The short, five-question screen can be answered alone, with a friend, family member or health care provider.
PTSD Screening Day is an opportunity to encourage self-screens and discussion of results with health care providers. Many who suffer from PTSD may be unaware of their symptoms or reluctant to get care due to mental health stigmas. Only a trained provider can diagnose PTSD.
“Taking the self-screen is the first step to recovery; results can help Veterans learn if their feelings and behaviors are related to PTSD,” said Executive Director of the National Center for PTSD Paula Schnurr, Ph.D. “The message we want to share is one of hope. PTSD is treatable and is a normal response to trauma, not a sign of weakness. If you have PTSD, you can get help.”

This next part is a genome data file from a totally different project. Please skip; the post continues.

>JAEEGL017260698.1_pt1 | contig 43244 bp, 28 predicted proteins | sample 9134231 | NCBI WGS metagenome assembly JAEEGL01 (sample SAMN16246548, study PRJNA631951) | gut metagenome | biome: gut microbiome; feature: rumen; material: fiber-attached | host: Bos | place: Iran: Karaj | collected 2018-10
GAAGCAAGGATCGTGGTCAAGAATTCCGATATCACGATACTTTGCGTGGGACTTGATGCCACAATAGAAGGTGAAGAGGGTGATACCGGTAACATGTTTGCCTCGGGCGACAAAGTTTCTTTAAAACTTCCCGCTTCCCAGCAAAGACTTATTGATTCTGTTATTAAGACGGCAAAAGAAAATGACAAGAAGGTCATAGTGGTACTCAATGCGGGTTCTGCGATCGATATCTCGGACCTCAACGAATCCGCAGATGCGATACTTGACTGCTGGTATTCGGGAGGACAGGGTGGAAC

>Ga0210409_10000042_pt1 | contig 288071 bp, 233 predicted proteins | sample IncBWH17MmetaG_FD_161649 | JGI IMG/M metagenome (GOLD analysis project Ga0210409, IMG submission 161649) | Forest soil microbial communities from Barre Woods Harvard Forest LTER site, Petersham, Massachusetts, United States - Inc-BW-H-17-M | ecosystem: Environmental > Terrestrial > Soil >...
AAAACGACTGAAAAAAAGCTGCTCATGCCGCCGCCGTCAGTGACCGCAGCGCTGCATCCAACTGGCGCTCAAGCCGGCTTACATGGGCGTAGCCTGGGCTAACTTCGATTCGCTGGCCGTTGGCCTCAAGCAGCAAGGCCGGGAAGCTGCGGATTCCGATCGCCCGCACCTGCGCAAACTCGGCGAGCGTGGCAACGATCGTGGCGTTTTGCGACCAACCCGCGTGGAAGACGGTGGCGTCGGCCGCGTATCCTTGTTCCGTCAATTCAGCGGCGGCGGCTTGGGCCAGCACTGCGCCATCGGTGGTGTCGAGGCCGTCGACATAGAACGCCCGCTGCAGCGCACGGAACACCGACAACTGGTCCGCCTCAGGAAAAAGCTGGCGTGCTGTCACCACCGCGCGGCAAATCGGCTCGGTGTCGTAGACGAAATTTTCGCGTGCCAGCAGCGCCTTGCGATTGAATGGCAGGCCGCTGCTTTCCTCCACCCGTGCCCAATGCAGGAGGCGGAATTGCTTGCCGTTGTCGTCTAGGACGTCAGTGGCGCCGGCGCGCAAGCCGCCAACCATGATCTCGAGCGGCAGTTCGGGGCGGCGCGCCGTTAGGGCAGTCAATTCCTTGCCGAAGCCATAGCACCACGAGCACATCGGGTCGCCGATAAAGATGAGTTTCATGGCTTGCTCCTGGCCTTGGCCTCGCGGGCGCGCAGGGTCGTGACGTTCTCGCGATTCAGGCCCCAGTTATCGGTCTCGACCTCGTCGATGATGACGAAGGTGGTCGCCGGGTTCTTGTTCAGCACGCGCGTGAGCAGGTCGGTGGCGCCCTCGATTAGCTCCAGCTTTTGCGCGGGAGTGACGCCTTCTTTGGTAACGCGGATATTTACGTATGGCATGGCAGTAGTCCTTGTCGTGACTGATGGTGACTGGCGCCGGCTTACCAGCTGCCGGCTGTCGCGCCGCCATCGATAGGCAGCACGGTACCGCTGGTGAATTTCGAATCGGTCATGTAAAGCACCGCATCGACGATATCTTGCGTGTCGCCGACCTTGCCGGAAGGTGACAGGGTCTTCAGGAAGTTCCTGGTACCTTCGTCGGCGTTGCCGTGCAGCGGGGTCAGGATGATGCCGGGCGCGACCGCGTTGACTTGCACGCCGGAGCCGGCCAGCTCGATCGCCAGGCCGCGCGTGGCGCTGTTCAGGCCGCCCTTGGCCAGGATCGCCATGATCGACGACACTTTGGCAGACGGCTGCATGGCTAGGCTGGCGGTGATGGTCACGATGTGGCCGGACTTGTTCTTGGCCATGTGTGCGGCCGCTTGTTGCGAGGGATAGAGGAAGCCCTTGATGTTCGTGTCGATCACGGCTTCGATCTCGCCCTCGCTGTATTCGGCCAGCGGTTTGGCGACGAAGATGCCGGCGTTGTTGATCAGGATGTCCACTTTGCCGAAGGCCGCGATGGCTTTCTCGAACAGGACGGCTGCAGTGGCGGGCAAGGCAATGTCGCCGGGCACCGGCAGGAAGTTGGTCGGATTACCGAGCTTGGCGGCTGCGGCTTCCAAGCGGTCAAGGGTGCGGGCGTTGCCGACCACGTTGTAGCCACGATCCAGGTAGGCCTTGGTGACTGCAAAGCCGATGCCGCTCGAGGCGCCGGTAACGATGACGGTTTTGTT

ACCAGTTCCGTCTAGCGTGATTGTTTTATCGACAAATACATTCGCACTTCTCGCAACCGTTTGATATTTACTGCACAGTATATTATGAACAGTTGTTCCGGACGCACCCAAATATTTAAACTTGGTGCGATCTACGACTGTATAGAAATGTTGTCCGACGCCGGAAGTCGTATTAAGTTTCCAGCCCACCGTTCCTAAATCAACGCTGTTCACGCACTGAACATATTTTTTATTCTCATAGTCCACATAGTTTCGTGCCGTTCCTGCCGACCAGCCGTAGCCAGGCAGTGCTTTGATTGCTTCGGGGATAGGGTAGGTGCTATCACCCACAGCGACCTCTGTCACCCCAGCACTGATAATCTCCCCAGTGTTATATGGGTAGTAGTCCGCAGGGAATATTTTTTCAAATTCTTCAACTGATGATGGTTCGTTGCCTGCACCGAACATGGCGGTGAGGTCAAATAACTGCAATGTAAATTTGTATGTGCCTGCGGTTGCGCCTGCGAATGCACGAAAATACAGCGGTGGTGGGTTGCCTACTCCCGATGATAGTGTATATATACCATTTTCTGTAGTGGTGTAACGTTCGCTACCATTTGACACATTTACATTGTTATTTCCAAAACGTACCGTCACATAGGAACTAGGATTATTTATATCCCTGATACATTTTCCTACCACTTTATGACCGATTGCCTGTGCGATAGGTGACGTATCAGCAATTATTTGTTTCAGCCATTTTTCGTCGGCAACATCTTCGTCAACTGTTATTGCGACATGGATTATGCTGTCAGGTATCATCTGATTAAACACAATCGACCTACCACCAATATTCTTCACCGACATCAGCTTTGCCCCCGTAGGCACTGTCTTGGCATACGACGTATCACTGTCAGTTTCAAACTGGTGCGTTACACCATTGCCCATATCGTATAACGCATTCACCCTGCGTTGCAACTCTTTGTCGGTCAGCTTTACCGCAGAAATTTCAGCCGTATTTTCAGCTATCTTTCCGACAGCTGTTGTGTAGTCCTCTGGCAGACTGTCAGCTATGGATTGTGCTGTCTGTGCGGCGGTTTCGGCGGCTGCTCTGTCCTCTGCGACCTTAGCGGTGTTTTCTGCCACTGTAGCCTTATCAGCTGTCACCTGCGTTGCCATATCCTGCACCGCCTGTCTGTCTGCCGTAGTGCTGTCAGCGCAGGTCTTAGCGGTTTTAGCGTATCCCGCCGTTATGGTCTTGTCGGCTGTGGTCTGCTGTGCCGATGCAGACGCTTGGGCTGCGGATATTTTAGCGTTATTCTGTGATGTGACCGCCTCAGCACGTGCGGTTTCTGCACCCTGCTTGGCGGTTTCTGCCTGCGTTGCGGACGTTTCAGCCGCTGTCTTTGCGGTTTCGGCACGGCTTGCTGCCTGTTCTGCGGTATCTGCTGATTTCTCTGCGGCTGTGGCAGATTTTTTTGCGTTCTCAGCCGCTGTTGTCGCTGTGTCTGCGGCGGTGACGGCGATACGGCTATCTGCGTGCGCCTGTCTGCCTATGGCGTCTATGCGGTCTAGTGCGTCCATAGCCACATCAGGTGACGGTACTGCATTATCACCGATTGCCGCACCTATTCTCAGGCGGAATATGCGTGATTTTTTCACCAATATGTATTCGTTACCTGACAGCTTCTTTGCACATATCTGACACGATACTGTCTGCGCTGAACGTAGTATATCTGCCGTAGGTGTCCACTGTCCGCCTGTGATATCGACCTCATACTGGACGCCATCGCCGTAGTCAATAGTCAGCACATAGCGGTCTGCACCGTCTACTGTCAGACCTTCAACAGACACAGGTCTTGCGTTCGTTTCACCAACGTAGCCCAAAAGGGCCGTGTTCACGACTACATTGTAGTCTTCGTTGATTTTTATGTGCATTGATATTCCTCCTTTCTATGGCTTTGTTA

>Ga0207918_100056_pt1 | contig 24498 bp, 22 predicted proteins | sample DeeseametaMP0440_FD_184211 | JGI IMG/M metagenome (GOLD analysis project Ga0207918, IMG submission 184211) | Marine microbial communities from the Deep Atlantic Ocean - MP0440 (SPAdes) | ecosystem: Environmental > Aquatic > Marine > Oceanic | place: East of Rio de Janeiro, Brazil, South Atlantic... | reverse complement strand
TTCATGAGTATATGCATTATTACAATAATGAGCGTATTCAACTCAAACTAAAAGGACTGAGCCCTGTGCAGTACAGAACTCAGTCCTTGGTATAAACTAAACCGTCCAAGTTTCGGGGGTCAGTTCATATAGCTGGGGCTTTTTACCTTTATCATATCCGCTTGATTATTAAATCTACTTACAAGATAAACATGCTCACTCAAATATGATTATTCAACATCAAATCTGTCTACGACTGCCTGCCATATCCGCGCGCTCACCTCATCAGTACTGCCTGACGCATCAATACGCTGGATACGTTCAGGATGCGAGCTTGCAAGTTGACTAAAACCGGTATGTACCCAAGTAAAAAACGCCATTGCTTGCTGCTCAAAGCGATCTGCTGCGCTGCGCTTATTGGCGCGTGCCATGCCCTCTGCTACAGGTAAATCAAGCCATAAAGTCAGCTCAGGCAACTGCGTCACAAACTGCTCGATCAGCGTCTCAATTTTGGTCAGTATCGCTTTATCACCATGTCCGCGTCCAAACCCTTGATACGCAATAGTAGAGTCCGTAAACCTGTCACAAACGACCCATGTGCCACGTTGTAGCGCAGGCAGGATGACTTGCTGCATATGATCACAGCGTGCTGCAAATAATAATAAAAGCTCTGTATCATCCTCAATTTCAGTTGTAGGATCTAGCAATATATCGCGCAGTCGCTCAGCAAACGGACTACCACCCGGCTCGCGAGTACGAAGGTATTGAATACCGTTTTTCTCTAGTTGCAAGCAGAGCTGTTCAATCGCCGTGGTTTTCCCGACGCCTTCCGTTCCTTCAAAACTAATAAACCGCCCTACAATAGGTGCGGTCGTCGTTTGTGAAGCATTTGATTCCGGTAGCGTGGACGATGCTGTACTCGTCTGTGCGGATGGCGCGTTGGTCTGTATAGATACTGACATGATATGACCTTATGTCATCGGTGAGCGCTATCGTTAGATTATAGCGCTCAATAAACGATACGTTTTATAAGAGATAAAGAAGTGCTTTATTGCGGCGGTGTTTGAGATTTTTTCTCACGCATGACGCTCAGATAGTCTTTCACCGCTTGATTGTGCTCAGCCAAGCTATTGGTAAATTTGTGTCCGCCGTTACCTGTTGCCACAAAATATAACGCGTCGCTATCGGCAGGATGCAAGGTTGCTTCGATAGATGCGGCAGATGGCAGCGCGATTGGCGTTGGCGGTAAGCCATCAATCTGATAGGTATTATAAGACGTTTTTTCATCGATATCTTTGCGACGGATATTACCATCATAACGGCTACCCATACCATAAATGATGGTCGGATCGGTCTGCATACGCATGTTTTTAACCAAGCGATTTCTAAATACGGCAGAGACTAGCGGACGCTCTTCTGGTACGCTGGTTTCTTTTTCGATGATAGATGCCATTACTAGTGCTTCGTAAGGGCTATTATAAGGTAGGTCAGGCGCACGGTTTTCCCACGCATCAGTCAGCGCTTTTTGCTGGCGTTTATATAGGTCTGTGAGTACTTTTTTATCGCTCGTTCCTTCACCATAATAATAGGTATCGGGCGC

PTSD is a mental health problem some develop after experiencing or witnessing a life-threatening event, like combat, a natural disaster, car accident or sexual assault. Regardless of the trauma or when it was experienced, VA offers PTSD treatments and other services to support Veterans who have experienced trauma or are experiencing symptoms of PTSD.
A Veteran may have PTSD if they answer “yes” to three or more questions on the self-screen. The next step is to schedule an appointment to speak with a health care provider. Everyone, regardless of their answers, can reach out to a health care provider if they feel bothered or negatively affected by their symptoms.
Veterans and others who have experienced trauma or who have PTSD can learn more about the National Center for PTSD and its efforts to enhance care for Veterans.
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